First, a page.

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Difference between MIG and TIG Welding - Mechanicaleducation.com

Difference between MIG and TIG welding:

MIG Welding:

  1. MIG welding is a process that uses a continuous wire electrode to produce the weld. The wire is fed through the welding gun and into the weld puddle, where it melts and joins with the parent metal. 
  2. MIG Welding - MIG stands for metal inert gas which generates the heat to melt wires that fuse with your metals during welding. With this welding technique, you slide the wire into a gun and release it at strategic points of the material you're working on. 
  3. MIG welding is relatively easy to learn and is popular because it produces strong consistent welds.
  4. MIG welding uses a wire feed that is supplied by a spool. The welders use a shielding gas to protect the weld from contamination. The shielding gas protects the weld from contamination, and the wire electrode provides the filler material for the weld.
  5. The MIG welding process is typically used on thinner metals, and it produces a smooth, high-quality weld.
  6. The electrode used in this type of welding depends on the parent metal.
  7. It is a highly productive process.
  8. The primary filler material for this MIG Welding is consumable wire.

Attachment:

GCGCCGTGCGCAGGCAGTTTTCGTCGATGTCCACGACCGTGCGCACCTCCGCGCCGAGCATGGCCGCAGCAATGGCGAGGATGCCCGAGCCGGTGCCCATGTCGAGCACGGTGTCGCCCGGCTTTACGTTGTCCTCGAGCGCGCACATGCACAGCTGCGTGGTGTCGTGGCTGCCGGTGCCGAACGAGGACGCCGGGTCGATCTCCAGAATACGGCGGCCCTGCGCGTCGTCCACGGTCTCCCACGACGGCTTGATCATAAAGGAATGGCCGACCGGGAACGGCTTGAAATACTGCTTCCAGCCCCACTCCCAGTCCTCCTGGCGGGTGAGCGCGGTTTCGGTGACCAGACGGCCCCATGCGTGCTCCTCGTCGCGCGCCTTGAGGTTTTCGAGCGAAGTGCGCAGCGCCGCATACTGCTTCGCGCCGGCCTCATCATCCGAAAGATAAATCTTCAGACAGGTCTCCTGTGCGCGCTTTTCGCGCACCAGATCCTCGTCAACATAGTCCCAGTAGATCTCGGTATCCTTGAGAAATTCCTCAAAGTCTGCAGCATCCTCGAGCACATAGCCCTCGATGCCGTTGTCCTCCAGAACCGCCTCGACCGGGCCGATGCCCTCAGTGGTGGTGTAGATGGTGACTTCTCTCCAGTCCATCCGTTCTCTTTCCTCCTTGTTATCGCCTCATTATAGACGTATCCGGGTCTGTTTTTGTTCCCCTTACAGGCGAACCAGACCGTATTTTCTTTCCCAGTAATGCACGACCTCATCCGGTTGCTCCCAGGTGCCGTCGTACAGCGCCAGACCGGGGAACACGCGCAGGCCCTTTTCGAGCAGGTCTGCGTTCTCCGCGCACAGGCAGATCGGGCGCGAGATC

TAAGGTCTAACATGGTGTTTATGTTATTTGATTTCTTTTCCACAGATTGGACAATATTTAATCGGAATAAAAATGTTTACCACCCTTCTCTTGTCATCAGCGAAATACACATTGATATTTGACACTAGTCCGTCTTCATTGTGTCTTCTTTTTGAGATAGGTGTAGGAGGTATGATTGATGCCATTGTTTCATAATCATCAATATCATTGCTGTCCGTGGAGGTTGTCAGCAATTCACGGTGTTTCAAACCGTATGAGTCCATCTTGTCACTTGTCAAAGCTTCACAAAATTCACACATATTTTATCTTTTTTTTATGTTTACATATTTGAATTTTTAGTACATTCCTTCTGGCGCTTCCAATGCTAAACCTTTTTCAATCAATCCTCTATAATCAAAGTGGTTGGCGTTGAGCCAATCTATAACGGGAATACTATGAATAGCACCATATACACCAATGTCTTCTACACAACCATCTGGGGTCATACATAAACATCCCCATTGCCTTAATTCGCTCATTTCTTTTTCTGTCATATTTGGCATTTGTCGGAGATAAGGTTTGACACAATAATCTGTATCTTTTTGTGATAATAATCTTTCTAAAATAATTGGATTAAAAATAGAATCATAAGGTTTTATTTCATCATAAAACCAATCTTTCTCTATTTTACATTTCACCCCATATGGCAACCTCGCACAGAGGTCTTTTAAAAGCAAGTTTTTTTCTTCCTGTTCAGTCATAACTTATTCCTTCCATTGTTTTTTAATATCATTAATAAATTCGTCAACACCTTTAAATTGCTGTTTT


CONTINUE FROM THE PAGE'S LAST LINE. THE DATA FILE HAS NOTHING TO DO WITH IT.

TIG Welding:

  1. TIG welding is a more difficult process that uses a tungsten electrode to produce the weld. The electrode is heated by an arc of electricity, and this heat is used to melt the metals being joined together. 
  2. TIG welding requires more skill than MIG welding, but it produces extremely strong welds with low levels of distortion.
  3. TIG welding uses a tungsten electrode that is held in the hand. The welders use a non-consumable tungsten rod as the heat source. No shielding gas is used.
  4. The TIG torch is used to heat the weld area, and the filler material is added by melting it into the joint with the TIG torch.
  5. TIG welding is typically used on thicker metals, and it produces a very clean and precise weld.
  6. The electrode used in this welding is tungsten.
  7. TIG welding which uses an electric arc from a temporary carbon rod is often used for harder metals such as titanium and stainless steel to free-hand.
  8. The primary filler material for this TIG Welding is non-consumable wire.
  9. It is less productive than MIG welding.
  10. TIG Welding - Inert Gas Arc Welding differs from other gas metal arc welding processes because it does not rely on the deposition of molten metal to create the weld pool.  To run a weld using this process, a continuous thrust must be supplied by another machine while at least two manual motions are required: one external force, usually provided by an inert gas pressure regulating.
  11. TIG Welding (GTAW) - Tungsten Inert Gas is one of two arc welding processes where gas protects tungsten electrodes from oxygen until it reaches work-piece. This process is more like soldering than brazing or welding.

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